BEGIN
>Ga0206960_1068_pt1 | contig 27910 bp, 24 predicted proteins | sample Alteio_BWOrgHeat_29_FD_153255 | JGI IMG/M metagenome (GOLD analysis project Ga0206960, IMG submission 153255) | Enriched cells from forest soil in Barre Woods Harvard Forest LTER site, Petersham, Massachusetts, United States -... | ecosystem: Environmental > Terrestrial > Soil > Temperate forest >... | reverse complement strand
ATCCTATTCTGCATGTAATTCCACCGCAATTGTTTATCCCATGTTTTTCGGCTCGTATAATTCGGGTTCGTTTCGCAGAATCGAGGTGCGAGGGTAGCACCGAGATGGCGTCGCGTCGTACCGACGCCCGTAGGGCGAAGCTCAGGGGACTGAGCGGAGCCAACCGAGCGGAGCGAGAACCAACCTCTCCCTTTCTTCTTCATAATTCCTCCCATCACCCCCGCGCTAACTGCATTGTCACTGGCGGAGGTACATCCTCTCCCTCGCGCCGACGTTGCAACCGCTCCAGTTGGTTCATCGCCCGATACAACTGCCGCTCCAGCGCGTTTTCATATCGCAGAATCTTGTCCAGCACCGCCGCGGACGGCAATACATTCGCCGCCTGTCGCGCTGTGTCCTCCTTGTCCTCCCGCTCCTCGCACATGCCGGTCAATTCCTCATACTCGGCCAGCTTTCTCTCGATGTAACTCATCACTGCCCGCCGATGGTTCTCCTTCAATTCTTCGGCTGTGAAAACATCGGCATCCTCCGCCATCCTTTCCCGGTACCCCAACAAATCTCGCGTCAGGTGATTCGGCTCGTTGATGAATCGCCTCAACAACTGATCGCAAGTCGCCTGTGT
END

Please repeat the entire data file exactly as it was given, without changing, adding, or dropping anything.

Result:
>Ga0206960_1068_pt1 | contig 27910 bp, 24 predicted proteins | sample Alteio_BWOrgHeat_29_FD_153255 | JGI IMG/M metagenome (GOLD analysis project Ga0206960, IMG submission 153255) | Enriched cells from forest soil in Barre Woods Harvard Forest LTER site, Petersham, Massachusetts, United States -... | ecosystem: Environmental > Terrestrial > Soil > Temperate forest >... | reverse complement strand
ATCCTATTCTGCATGTAATTCCACCGCAATTGTTTATCCCATGTTTTTCGGCTCGTATAATTCGGGTTCGTTTCGCAGAATCGAGGTGCGAGGGTAGCACCGAGATGGCGTCGCGTCGTACCGACGCCCGTAGGGCGAAGCTCAGGGGACTGAGCGGAGCCAACCGAGCGGAGCGAGAACCAACCTCTCCCTTTCTTCTTCATAATTCCTCCCATCACCCCCGCGCTAACTGCATTGTCACTGGCGGAGGTACATCCTCTCCCTCGCGCCGACGTTGCAACCGCTCCAGTTGGTTCATCGCCCGATACAACTGCCGCTCCAGCGCGTTTTCATATCGCAGAATCTTGTCCAGCACCGCCGCGGACGGCAATACATTCGCCGCCTGTCGCGCTGTGTCCTCCTTGTCCTCCCGCTCCTCGCACATGCCGGTCAATTCCTCATACTCGGCCAGCTTTCTCTCGATGTAACTCATCACTGCCCGCCGATGGTTCTCCTTCAATTCTTCGGCTGTGAAAACATCGGCATCCTCCGCCATCCTTTCCCGGTACCCCAACAAATCTCGCGTCAGGTGATTCGGCTCGTTGATGAATCGCCTCAACAACTGATCGCAAGTCGCCTGTGT